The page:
Public talk 7 August 2018: Does your language control you?

I am excited to be giving a public talk on language for Funzing Singapore next month. Hope to see you there!


Does your language influence—or even control—your very thoughts? Join us for a scintillating night as we delve deep into the spookier aspects of language. You’ll never think about language the same way again…

In this talk we’ll look at how much we rely on our language to frame our understanding of the world. You’ll be surprised to see how different languages choose to express or emphasise seemingly basic aspects of experience like gender, direction and colour!

Some languages, including Classical Chinese, lack separate words for ‘blue’ and ‘green’. Meanwhile, Eskimos are said to have dozens of words for snow. What do we make of these oddities?

Do differences in our words reflect differences in thought? In other words, do speakers of Chinese view the world differently from speakers of English, Malay, Tamil, and other languages of the world—or do we all talk differently but think somewhat the same?

What would happen if people purposely changed the language we use? Would they be able to improve or impair our thinking as in the film Arrival or the novel 1984? Examining insights from research on ‘linguistic relativity’ and examples from literature and popular culture, we’ll uncover just how much our words affect our lives!


Venue
Distrii (a co-working space at 9 Raffles Place, Republic Plaza, 048619)

Date / Time
Tuesday 7th August, 7 p.m. (Talk starts at 7.30 p.m.)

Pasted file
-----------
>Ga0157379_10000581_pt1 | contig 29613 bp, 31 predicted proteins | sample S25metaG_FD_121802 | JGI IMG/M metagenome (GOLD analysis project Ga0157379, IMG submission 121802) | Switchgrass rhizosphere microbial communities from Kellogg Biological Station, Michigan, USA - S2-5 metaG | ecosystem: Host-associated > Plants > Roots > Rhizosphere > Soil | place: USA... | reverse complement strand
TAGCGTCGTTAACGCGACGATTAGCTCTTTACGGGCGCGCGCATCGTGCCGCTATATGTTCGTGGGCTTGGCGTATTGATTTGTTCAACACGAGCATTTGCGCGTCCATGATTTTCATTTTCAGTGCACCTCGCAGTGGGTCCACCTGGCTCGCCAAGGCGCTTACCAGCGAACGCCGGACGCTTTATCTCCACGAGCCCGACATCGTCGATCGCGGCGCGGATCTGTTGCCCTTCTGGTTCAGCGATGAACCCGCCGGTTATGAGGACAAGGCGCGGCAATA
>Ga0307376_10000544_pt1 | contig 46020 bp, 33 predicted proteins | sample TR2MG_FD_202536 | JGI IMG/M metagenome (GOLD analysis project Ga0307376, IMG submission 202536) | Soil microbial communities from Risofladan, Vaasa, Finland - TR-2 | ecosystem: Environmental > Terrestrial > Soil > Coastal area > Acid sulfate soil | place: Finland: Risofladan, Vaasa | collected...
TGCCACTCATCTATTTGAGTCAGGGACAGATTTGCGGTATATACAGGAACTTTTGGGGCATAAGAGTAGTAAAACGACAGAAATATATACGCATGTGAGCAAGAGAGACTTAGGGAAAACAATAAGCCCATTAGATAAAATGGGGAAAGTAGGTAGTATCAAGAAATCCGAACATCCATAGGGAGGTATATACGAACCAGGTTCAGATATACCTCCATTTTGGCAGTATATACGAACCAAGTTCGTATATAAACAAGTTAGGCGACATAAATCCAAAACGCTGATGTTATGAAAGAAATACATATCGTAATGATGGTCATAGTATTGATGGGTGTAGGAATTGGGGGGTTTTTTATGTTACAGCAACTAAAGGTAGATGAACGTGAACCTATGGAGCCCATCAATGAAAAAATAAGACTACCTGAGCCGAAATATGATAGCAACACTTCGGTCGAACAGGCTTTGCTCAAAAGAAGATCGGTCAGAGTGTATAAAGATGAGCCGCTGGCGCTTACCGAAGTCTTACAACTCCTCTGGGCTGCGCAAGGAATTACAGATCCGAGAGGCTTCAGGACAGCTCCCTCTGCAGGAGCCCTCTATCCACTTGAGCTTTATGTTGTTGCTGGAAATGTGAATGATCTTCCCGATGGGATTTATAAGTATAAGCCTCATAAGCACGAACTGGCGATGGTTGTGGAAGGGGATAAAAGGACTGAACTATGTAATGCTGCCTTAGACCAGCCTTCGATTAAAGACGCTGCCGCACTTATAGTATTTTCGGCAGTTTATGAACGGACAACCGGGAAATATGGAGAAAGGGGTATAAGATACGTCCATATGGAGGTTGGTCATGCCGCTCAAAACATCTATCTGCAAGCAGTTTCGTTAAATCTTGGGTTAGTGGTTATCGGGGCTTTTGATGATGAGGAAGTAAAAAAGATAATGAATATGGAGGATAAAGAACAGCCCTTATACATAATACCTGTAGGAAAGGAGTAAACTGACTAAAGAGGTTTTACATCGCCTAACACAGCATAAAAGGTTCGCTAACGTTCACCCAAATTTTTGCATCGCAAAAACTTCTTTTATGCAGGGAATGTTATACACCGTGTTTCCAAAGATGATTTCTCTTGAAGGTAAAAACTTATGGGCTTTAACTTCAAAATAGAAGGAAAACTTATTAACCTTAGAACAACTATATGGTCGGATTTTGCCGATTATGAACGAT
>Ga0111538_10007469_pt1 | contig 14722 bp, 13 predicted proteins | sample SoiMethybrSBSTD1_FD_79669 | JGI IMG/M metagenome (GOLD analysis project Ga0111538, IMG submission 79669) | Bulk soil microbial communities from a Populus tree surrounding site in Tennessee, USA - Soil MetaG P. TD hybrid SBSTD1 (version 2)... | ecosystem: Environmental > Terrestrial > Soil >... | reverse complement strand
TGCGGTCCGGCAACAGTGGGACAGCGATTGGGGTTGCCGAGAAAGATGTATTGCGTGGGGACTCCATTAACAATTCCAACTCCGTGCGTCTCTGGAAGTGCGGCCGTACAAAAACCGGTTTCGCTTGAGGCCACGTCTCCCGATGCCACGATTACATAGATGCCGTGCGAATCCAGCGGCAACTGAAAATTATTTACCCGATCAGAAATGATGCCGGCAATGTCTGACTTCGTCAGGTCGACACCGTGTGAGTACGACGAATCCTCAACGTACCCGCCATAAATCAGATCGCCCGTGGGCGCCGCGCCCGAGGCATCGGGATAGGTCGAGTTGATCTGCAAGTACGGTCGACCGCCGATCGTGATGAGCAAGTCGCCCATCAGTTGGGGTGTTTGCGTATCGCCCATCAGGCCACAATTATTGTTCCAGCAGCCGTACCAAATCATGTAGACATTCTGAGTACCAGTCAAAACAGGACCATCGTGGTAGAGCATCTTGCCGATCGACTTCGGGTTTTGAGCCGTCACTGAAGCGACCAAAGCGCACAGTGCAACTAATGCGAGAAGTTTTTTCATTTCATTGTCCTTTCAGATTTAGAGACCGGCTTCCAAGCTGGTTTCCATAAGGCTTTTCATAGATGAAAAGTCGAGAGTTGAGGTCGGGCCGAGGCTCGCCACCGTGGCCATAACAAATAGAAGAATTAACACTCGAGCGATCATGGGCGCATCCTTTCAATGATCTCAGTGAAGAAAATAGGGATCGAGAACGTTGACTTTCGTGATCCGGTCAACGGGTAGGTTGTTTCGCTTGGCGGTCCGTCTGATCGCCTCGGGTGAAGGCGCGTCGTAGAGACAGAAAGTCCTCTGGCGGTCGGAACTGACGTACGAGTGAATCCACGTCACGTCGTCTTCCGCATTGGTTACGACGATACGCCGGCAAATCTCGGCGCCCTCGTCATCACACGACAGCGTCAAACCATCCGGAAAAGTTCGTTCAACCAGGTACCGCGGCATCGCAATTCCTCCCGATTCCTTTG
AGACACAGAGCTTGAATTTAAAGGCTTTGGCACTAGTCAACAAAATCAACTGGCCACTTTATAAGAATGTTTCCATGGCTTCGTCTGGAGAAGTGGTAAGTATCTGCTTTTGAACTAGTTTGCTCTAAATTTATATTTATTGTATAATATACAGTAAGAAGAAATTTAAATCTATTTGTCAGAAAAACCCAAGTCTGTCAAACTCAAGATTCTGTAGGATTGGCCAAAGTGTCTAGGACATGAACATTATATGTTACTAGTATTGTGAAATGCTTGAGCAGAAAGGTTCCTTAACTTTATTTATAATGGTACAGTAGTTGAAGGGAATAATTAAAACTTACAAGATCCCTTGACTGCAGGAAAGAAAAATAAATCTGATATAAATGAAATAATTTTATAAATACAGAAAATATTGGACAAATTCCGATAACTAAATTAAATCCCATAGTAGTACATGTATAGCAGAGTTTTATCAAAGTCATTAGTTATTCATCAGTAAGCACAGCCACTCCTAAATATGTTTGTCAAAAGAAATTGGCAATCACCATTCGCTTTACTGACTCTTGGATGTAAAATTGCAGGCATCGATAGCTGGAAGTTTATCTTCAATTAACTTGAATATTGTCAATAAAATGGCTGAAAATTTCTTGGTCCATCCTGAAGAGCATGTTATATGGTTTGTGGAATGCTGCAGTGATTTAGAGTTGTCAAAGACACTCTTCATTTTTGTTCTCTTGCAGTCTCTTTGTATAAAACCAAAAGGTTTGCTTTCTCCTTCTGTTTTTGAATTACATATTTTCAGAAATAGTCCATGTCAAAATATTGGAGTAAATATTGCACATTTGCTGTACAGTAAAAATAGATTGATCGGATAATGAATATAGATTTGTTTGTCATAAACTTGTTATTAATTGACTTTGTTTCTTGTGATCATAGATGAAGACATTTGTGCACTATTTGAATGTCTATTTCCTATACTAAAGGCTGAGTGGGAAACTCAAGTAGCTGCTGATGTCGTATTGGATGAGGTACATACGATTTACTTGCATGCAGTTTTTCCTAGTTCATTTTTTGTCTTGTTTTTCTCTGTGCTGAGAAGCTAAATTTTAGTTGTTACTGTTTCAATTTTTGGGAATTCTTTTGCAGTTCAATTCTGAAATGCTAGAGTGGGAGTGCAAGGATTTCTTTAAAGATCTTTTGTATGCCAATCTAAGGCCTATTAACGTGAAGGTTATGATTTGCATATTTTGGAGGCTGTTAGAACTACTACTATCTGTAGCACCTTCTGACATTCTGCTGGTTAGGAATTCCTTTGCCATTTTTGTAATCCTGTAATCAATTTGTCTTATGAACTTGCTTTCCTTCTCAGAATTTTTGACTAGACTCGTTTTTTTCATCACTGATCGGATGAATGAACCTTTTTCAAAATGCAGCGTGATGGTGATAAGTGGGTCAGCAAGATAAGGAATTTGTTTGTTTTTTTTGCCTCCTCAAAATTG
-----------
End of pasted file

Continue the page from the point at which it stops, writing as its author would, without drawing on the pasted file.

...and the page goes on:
Tickets
Available online for $9 (or use your Funzing Unlimited Pass)
No tickets will be sold at the door.

Handful of books from Book Treasure

Got these at Book Treasure at Parklane Shopping Centre:

  • Singapore: The Air-Conditioned Nation by Cherian George
  • Success with Asian Names by Fiona Swee-Lin Price
  • Book of Humour, assembled by Rewa Mirpuri
  • Book Uncle and Me by Uma Krishnaswami
  • Singapore Siu Dai by Felix Cheong, illustrated by Pman
  • Meet Me on the Queen Elizabeth 2 by Catherine Lim

Ant-man and the Wasp (2018)

Steve Krug, author of Don’t Make Me Think, says the functions of a good website are neither explained nor self-explanatory, they are self-evident.

In Ant-man and the Wasp, the sequences filled with exposition are excruciating because in them, the fake science is explained.

I felt a bit better when the fake science was lampshaded: “Do you guys just put ‘quantum’ in front of everything?” (My thought exactly!)

I felt even better during the action sequences, when the effects of the fake science were delightfully self-evident.

https://itunes.apple.com/us/movie/ant-man-and-the-wasp/id1400637562

See below for a plot summary with SPOILERS in the form of a beat sheet in the style described in Blake Snyder’s Save the Cat.

Continue reading Ant-man and the Wasp (2018)